When I had a radio show, I used to buy the newspaper every day. I’d read it on the train and tear out articles I thought I might want to talk about on the air. I always had a small plastic bag of little torn-up bits of newspaper with me, just in case I suddenly had to go broadcast someplace. I once read that you can tell how much you like someone by how many newspaper articles you’d want to share with them, and if that’s true then I liked the Listeners better than anybody else in the whole world. But now that I’m not on WFMU, I’m also not buying the paper.
By “paper,” you know I mean the Daily News, right? Every time I mention how dreadful the New York Times is, people get all agitated and start missing the whole point of whatever it is I’m trying to say, so I’m not going to talk about that right now. I do just want to mention, though, that when I went to Thanksgiving dinner last Thursday, Hostess Listener Peggy was in a tizzy because the turkey was cooking MUCH too fast and it looked like dinner was going to have to be served an hour early, before some people even arrived. I asked her how she figured out how many minutes per pound to roast the bird, and she looked kind of panicked and said she’d found it “online.” But later I overheard her telling another guest that she’d got the minutes-per-pound info from the New York Times. (She knows how I feel.) “Wrong again!” I hollered. Well … I’m just saying.
Also, the price of the Daily News has suddenly gone up to 75 cents, a 50% increase, and there are free newspapers in New York: AM New York and Metro. I did a comparison study a while back, and decided Metro was better, so that’s the one I look at. Just after Mr. Obama was elected, Metro ran an article on the three major assumptions of white supremacists, which was very interesting and not something I saw anywhere else. But sometimes I do fear that by not reading the Daily News every day I am missing some excellent writing. Here’s an example of a lead sentence that was in the News one day a few weeks ago when I happened to buy a copy:
“Laughed at through her childhood and abandoned by her parents, a dwarf madam who led a runaway Brooklyn teen into a life of prostitution heads to prison today.”
“Wow,” I thought when I read it, “that sounds like Scott Shifrel.” In fact, it was; his byline was at the bottom of the piece. Scott Shifrel writes news leads that are like little 36-word Dickensian novels. He wrote my very favorite sentence ever, one of the best sentences ever written in the English language:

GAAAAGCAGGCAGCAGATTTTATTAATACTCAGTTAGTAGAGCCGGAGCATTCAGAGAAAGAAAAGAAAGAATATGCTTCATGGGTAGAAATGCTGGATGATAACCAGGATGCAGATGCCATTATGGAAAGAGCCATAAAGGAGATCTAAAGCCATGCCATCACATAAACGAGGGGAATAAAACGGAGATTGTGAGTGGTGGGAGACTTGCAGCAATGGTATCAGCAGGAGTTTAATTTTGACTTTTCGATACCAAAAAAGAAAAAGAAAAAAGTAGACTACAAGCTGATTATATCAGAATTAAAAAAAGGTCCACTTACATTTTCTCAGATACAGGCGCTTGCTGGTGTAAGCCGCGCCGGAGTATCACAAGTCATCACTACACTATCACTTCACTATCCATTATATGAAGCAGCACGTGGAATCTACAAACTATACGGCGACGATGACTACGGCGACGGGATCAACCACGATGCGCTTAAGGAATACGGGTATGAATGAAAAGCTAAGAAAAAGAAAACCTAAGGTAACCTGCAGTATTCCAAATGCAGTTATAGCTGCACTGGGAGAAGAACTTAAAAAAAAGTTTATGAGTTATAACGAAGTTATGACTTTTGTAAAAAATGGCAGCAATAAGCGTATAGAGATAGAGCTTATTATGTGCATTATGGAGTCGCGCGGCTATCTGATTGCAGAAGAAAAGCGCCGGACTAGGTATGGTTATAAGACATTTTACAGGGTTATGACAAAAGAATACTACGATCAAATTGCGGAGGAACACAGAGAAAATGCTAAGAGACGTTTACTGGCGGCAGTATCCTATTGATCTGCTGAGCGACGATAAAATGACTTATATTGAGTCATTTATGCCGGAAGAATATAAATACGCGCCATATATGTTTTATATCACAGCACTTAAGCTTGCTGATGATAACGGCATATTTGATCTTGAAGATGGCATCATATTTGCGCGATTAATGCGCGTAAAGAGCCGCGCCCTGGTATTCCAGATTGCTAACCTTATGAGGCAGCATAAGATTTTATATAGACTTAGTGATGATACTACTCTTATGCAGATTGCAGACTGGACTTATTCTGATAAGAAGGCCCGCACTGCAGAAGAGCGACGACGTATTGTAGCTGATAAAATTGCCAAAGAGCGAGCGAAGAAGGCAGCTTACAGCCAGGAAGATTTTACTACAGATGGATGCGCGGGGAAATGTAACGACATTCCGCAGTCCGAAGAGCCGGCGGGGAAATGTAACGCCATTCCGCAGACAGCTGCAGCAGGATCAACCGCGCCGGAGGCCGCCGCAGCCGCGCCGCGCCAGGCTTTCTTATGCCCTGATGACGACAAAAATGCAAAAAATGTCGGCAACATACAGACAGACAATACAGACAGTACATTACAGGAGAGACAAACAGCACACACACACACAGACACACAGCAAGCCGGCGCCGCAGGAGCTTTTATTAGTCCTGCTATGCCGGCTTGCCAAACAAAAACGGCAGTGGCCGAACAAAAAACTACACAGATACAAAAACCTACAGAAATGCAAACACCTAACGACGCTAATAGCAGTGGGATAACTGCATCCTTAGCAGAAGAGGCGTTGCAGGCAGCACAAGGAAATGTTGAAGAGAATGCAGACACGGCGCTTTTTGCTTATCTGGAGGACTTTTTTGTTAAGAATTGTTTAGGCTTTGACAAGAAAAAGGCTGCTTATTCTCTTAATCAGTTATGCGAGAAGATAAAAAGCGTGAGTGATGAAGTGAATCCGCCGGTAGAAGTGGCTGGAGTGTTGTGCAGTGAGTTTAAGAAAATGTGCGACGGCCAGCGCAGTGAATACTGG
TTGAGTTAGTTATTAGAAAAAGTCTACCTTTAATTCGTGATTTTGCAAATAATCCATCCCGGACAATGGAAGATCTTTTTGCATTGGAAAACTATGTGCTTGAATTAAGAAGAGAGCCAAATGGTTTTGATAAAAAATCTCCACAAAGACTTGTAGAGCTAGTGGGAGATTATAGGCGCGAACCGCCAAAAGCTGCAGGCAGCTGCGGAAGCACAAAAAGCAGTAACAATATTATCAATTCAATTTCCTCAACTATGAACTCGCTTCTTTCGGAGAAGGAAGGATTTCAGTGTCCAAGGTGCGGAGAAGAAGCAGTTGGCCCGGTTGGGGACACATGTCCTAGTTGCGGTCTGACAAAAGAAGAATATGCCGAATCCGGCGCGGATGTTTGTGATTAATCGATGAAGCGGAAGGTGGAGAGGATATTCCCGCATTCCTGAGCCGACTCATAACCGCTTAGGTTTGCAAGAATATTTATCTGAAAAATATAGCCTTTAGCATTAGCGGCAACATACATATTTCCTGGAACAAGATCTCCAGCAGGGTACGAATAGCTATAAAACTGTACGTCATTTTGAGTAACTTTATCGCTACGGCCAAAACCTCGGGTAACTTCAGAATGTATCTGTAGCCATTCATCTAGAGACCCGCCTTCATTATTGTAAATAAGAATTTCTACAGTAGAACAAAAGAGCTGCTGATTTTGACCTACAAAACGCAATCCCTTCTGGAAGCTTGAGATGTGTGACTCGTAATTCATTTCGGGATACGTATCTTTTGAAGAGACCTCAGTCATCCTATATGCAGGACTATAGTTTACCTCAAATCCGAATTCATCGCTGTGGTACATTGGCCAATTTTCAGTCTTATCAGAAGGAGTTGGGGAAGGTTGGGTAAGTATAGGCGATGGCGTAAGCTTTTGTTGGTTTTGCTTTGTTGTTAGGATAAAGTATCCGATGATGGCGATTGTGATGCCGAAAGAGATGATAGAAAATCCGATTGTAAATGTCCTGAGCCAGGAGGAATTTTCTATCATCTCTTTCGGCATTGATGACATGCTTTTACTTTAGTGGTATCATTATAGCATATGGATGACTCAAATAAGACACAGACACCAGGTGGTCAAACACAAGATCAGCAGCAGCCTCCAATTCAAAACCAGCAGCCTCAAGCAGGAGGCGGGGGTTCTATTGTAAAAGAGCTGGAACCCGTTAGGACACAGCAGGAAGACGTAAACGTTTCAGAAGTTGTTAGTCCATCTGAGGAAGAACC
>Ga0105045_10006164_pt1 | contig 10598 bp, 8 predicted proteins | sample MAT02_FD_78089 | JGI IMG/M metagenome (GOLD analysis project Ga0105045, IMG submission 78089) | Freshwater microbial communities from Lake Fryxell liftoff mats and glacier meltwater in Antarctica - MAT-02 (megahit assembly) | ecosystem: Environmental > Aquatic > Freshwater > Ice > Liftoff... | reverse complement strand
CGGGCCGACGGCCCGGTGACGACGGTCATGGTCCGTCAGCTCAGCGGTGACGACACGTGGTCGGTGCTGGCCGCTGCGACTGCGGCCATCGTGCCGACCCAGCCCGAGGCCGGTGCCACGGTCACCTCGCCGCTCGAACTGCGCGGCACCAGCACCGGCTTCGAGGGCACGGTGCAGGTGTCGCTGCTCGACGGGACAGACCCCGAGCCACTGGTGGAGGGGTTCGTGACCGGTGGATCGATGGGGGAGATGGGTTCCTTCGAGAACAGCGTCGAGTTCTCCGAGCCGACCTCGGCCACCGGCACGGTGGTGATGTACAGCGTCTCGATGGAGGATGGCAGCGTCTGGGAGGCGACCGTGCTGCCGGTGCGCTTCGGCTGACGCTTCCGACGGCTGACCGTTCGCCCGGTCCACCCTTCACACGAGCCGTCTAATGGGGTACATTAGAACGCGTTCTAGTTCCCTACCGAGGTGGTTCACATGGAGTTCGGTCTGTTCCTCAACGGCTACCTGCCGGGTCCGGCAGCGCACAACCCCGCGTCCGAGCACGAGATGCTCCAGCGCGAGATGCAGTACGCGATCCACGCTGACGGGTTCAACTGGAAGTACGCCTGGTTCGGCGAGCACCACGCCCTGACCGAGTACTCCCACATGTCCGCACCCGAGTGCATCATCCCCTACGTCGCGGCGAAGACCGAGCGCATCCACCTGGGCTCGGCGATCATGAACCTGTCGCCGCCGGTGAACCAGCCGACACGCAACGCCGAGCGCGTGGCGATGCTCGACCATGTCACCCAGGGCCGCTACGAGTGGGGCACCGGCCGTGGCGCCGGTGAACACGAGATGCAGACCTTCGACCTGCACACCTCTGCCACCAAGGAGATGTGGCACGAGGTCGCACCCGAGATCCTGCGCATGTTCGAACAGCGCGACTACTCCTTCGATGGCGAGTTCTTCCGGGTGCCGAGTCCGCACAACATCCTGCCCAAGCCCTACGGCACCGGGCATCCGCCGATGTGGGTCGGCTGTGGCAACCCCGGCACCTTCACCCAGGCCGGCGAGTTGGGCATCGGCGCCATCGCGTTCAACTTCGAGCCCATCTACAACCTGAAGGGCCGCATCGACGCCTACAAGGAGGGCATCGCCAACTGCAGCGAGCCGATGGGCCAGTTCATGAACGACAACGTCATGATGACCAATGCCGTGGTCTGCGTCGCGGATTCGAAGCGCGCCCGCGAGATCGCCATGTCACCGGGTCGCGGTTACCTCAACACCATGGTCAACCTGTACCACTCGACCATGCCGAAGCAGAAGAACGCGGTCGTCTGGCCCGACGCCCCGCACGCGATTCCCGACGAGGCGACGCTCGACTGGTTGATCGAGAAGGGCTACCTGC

“A baby, jammed in a shoebox amid a swarm of cockroaches, a pile of drugs, and a loaded handgun, was well cared-for and loved, her teenage mother insisted as she was released from jail yesterday.”
I loved that sentence so much that I interviewed Scott Shifrel on my old FMU radio show, “Killing Time with Bronwyn C.” (Sorry I don’t have a link, but it was on the October 12, 2007 program, about 20 minutes in. If you want to hear it you have to look under the archives for a different show called “Bronwyn Knows Best with Bronwyn and Kelly.” But Kelly’s not on “Killing Time with Bronwyn C.”) Mr. Shifrel was a great guest, and very interesting, and also modest—he gave his assistant credit for coming up with the word “swarm” in relation to the cockroaches. After the show I emailed him and told him he could come on “Killing Time” anytime he wanted, which I suppose made me sound like the Kathy Bates character in Misery, but I meant it. Of course, so did she.
After that show, Listener John emailed me and recommended a book called Novels in Three Lines, by Felix Feneon, a collection of three-line items by M. Feneon that were published in a French newspaper in the early 1900s. And the fine writer Barbara Henry, who composes her poetry with words from that one newspaper I’m not mentioning here, has told me there’s another poet—the managing editor at another newspaper—with whom she discusses the literary merit of newspaper leads. (You can hear Ms. Henry read some of her poems on the April 25, 2008 “Killing Time” show.) So apparently there’s a little literary tradition here, but to me, Scott Shifrel is the king. I’m just sorry I’m missing all his writing now, and I’m sorry I don’t have time today to get into a critical review of those late-'90s Food Emporium flyers that used to be so genius.
Thanks for reading my blogpost this time, and may God bless.